Minister Peiris’ phone call was at the time, seen as part of a larger campaign within the Republic Building in Colombo which houses the Ministry of External Affairs, spearheaded by powerful elements within the Ministry including Additional Secretary Kshenuka Seneviratne and Monitoring MP Sajin Vaas Gunewardane to discredit and undermine certain political appointees heading Sri Lanka’s overseas missions. About a month ago, the Ministry called for explanation from Sri Lanka’s Ambassador to France, Dayan Jayatilleke about a series of charges, which the Ministry’s Overseas Administration Division said he could be prosecuted for under the Penal Code, if explanation was not provided. The letter sparked massive controversy and public debate, fuelled largely by Jayatillake’s acolytes and much of the mainstream press which regularly publishes his analyses about Sri Lanka’s foreign policy direction. Jayatillake himself accused certain ‘elements’ within the Foreign Office for trying to ‘white-van’ his reputation before returning to Colombo on 18 April for consultations with President Mahinda Rajapaksa and Minister Peiris. Typically true to form, President Rajapaksa’s meeting with Jayatilleke had been ‘cordial’ according to press reports and the Executive had gently advised his appointee to refrain from making statements about the Ministry publicly and to answer the Overseas Administration Division’s call for explanation as any other serving public official would be compelled to do.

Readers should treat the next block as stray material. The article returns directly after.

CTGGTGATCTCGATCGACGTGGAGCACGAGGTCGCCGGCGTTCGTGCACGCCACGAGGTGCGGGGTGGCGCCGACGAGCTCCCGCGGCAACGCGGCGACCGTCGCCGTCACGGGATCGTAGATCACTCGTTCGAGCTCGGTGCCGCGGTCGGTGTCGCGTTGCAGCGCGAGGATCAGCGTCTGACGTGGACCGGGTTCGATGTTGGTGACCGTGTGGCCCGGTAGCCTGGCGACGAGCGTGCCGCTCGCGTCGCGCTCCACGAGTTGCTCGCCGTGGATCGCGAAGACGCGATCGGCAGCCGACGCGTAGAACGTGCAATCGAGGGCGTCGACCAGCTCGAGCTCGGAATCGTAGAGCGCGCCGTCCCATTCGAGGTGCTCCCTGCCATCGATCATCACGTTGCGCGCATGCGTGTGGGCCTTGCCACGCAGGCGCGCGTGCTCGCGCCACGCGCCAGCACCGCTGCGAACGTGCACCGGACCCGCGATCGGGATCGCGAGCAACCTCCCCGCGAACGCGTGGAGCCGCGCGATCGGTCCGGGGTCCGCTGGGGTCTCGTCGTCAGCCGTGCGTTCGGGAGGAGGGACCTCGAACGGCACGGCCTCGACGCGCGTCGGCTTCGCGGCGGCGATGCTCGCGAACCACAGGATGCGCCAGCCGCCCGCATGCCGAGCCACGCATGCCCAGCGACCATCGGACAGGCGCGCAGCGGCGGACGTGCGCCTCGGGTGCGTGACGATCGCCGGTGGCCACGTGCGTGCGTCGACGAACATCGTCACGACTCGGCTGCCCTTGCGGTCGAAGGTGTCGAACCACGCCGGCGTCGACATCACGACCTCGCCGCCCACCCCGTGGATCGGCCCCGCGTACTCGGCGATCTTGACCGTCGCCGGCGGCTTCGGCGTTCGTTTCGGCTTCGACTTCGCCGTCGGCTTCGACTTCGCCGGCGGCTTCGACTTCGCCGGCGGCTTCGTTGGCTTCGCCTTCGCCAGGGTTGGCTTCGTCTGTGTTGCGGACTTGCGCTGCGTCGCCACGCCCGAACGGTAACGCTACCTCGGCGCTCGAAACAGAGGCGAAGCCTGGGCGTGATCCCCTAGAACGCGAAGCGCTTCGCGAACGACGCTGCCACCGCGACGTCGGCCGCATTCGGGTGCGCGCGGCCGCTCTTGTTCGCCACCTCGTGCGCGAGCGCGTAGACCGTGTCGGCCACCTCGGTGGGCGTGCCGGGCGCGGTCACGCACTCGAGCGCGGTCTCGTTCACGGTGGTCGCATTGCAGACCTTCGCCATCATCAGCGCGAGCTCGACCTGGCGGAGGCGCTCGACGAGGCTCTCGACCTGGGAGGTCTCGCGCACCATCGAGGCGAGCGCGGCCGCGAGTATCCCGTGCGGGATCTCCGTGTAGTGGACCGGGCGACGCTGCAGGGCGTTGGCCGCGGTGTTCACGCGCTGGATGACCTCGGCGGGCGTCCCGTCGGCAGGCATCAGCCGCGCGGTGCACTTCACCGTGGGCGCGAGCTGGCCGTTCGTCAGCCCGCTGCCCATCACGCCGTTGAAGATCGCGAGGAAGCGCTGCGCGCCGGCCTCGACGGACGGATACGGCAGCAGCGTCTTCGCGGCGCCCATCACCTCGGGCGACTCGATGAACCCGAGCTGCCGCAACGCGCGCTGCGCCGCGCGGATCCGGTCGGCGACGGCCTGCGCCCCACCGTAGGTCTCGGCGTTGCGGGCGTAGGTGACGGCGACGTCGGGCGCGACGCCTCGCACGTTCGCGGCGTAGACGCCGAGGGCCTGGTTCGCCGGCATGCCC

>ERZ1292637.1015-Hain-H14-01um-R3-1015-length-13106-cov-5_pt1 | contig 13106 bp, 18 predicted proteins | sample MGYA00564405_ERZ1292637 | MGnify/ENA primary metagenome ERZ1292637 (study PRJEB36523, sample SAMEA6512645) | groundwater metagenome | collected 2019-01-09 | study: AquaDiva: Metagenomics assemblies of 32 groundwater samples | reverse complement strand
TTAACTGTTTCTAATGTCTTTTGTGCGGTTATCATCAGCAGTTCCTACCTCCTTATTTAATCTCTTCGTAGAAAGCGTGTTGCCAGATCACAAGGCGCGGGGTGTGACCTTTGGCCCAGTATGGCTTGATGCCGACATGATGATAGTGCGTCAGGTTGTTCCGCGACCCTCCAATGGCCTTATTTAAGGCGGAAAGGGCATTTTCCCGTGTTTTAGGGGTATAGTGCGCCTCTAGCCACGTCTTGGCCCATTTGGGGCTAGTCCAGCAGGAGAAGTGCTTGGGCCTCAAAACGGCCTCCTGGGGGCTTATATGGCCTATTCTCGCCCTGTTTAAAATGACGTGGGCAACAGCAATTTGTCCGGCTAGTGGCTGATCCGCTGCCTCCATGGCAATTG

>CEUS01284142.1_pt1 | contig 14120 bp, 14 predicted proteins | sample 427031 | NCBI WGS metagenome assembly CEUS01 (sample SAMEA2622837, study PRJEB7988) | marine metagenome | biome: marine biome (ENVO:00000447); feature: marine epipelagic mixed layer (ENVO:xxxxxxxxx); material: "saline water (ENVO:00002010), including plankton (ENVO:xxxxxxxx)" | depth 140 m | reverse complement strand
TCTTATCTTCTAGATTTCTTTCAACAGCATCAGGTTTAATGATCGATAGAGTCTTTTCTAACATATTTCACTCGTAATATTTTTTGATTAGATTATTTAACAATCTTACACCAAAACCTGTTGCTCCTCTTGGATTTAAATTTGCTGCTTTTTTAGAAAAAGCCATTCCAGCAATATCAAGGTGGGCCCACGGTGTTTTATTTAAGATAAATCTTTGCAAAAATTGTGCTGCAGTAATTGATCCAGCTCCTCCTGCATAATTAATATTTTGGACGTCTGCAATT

Even as news of Minister Peiris’ phone call to Ambassador Kunanayakam broke, it further reinforced speculation that a powerful section of the Ministry of External Affairs, with the Minister now in tow, was moving against the Mission heads in Geneva and Paris – independent of senior levels of government. Kunanayakam it is now public knowledge, reinforced by her own words during an interview with a weekly English newspaper last week, is a close associate of Jayatilleke and shares his political ideology – a healthy disregard for the “imperialist West” and admiration for socialist regimes in Cuba, Vietnam – and even Venezuela and North Korea. It was believed that the move to oust Kunanayakam and silence Jayatilleke were primarily motivated by the Seneviratne-Vaas Gunewardane nexus at the Ministry, which was angling for the political regime in Colombo to begin adopting a more pro-Western line, in order to beat back the repercussions stemming from the Resolution against Sri Lanka at the UNHRC adopted in March.
But events to follow were to somewhat refute this hypothesis.